My day at Wembley and my dad's promise
Feature by Tony Scholes
Updated Saturday, 5th May 2012
Fifty years ago I left Wembley heartbroken after we'd lost the FA Cup Final against arch rivals Tottenham Hotspur, but I left with a promise from my dad ringing in my ears.
|My 1962 FA Cup Final ticket|
I was so fortunate to be there. Tickets were at a premium and I had my mum to thank for mine. In August of the previous year she'd suggested to my dad that I be bought my first season ticket and it was that which guaranteed me my trip to Wembley.
Was it around 15,000 tickets each competing club got for the game at the 100,000 capacity Wembley? One thing I do recall is the voucher system used once season ticket holders had claimed their tickets. For one first team home game lettered vouchers were handed out at the pay turnstiles and a draw was subsequently held with the mayor pulling out letters.
Those with the correct lettered vouchers were then able to go and buy their cup final ticket. The only problem was that away supporters at that designated game also received vouchers and were also able to qualify. We had, in our wisdom, chosen the home game against Blackburn Rovers.
My ticket was treasured; it still is, and I set off for London on the Friday night with it safely in my dad's wallet. There was no fancy train travel for us, as had been the case for Gerard Bradley and Dave Thomas.
I have to admit to knowing two of Gerard's pals, Lester Davidson and Clive Wells, very well now and I have been to Todmorden station on many occasions, usually back in the days when it was the best way to get to foreign places such as Headingley to watch test cricket.
It was a car journey for us; not as though we ever owned one. I think the closest my dad ever came to driving was sat behind me as the worst back seat driver in the world. Thankfully his friend from work had a car. His name was Ken Yates and we travelled with Ken and his son Alan.
Alan was a few years older than me and he went on to take his support of the Clarets further than I was ever able to. A few years later, when going to away games was becoming part of my season on a more regular basis, I returned from one game for my dad to tell me that Alan had made his debut for Burnley reserves on the Turf. It proved to be his first and last game at that level and he unfortunately scored an own goal in the very first minute.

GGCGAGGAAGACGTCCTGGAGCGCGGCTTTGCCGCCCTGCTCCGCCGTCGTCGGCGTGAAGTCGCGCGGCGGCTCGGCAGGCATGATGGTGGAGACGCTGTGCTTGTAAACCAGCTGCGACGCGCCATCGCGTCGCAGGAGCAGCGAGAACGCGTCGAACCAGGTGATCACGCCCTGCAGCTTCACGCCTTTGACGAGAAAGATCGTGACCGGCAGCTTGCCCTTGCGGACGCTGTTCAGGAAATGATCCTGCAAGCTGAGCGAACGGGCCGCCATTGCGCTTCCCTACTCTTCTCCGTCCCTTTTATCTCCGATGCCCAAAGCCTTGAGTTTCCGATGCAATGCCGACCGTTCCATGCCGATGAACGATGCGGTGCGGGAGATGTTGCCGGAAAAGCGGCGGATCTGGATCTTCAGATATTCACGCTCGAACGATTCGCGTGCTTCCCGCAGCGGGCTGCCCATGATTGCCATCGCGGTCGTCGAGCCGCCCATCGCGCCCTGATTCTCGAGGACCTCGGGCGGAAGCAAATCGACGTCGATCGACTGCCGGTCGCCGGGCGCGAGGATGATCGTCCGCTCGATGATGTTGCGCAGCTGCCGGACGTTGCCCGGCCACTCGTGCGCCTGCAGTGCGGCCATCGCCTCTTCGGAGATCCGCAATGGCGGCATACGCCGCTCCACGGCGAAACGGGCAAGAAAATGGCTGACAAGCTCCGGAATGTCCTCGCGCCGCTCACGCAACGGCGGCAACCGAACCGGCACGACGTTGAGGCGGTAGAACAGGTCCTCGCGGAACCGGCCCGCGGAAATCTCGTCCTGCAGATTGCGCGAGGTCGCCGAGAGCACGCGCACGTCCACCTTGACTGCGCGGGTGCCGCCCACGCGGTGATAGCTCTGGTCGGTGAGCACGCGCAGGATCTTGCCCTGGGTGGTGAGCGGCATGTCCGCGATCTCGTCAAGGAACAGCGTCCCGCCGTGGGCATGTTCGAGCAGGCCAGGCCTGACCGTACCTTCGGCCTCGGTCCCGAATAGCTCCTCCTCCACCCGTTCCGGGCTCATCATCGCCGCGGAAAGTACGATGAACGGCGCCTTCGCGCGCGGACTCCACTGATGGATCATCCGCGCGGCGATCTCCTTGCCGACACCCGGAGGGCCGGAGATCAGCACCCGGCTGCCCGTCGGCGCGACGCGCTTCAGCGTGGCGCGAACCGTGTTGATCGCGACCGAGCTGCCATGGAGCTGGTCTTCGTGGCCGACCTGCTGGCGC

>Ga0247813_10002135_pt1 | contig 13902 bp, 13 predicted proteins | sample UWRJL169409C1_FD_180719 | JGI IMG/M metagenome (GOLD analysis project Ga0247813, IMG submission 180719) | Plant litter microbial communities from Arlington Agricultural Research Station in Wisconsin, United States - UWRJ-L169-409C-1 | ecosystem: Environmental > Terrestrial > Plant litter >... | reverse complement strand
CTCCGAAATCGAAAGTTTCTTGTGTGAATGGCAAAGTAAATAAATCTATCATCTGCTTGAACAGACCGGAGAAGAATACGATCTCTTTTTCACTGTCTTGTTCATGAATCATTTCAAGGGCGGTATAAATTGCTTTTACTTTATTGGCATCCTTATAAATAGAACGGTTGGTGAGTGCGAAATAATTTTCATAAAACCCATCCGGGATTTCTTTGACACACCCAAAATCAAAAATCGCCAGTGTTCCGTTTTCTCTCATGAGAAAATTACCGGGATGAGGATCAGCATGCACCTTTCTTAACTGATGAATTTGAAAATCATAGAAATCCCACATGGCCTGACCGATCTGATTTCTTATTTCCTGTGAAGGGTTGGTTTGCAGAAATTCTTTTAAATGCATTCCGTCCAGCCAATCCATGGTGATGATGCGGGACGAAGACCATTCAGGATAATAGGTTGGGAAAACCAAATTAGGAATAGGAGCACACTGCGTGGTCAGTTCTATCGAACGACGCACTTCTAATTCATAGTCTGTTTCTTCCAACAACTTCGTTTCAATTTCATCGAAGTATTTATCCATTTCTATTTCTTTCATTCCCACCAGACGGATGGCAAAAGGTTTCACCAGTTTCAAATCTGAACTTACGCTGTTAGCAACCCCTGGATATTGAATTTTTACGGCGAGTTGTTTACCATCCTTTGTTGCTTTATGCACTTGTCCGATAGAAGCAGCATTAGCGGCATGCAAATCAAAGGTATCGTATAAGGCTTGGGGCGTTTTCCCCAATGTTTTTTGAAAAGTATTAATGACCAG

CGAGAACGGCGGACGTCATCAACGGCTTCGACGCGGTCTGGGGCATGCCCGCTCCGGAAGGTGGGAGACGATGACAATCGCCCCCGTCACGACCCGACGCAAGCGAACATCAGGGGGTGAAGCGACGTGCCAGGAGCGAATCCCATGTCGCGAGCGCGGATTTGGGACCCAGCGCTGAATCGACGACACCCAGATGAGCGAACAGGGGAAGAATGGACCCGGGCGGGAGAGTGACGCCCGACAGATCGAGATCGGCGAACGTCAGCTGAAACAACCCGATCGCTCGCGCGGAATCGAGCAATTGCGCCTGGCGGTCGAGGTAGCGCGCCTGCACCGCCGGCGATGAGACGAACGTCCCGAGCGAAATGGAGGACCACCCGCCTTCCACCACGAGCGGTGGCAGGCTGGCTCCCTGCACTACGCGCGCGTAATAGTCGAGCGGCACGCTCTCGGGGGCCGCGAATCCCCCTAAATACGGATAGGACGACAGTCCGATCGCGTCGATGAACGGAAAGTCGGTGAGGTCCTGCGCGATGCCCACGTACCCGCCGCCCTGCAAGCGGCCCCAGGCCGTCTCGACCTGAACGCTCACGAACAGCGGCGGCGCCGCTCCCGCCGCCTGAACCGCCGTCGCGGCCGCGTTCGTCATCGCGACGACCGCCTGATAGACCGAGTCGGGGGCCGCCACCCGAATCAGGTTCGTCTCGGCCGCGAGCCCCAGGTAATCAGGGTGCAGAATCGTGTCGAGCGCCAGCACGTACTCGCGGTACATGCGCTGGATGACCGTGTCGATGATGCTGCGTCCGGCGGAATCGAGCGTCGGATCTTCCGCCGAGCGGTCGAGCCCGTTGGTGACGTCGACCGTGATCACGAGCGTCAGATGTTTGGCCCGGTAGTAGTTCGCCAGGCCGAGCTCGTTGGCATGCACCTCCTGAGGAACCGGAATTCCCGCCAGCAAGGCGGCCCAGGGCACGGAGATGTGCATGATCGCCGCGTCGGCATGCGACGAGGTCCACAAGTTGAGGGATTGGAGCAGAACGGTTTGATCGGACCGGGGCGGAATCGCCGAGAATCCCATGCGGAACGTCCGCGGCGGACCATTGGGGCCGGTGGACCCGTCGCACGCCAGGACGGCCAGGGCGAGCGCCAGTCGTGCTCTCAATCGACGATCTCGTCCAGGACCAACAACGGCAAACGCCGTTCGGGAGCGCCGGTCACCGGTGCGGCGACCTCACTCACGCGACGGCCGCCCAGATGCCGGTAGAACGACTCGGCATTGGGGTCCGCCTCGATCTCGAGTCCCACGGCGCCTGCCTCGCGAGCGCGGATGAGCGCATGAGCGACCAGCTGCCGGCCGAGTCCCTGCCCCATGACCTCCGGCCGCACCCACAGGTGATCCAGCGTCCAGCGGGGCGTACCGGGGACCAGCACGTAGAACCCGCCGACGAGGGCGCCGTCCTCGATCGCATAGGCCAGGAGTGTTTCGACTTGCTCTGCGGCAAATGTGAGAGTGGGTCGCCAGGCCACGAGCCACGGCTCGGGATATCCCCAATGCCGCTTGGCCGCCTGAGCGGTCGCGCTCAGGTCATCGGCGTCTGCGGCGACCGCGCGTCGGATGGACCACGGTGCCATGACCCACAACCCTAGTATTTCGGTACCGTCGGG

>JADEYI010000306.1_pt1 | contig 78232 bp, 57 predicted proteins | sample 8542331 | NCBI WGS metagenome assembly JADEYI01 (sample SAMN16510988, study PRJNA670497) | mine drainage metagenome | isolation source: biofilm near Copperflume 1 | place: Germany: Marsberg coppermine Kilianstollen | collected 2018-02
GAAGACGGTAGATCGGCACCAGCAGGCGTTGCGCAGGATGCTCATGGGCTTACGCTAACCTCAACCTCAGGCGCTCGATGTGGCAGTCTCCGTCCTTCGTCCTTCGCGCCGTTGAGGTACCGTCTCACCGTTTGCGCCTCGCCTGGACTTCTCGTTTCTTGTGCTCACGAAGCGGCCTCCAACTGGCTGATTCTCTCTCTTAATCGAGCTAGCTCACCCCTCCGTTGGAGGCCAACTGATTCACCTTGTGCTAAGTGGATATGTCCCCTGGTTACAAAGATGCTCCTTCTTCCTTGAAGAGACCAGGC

I don't think I've seen Alan since that debut but as our car went through Padiham on the long journey to London in 1962 we soon found plenty to talk about sat in the back of the car. Memories of fifty years ago can often be sketchy but I do remember a huge 'Good Luck Burnley' banner at the top of Padiham and a car in front with a picture of Norman Vaughan with his thumbs up pose for his catchphrase 'Swinging!' all done tastefully in claret and blue.
I'm sure we slept for much of the journey that took us through town and city centres in the days before bypasses and motorways, although there was one small stretch of a new road called the M1 that we were able to use.
Before that we chatted about the television programmes we'd watched before setting off which included Coronation Street and Z Cars, and we also listened on the wireless (probably the Light Programme) to the number one song of the day which was the instrumental 'Wonderful Land' by the Shadows.
I'd been to four away games previously, all during that season. I'd seen league games at Blackburn and Blackpool and had travelled to Sheffield United and Aston Villa for the 6th round and semi-final of the FA Cup respectively.
Ewood Park, Bloomfield Road, Bramall Lane along with its attached cricket ground, and Villa Park had hardly prepared me for what I saw when I arrived at Wembley around 10 o'clock on Saturday morning. There they were, the iconic twin towers, and this vast stadium where my team was going to be playing in one of the biggest games in world football that afternoon.
Having said that, world football to me then was our First Division and the FA Cup, although I'd seen a couple of those foreign teams a year earlier from France and West Germany. Even as a 10-year-old I knew this was a big, big occasion.
We hadn't been there long and a couple of very strange people walked past. Now, I'd been warned London was a bit different but who on earth were these people? I heard the words King and Queen mentioned but certainly the woman looked nothing like the lady who was scheduled to present the cup that afternoon.
|A Pearly King and Queen|
"They are Pearly Kings and Queens," my dad told me. I'm still not sure what on earth they are but they parade around at big events in the capital all dressed up and they do raise a lot of money for charity. It is probably a more palatable London tradition than jellied eels.
Once they'd gone on their way I can't quite recall how we passed the time but as that time went on there were more and more of claret and blue flavour arriving. I can certainly remember the rush outside as the Burnley team coach arrived along Olympic Way. I waved and I'm sure it was Alex Elder who waved back. No wonder I reckon he's the best left back I ever saw play.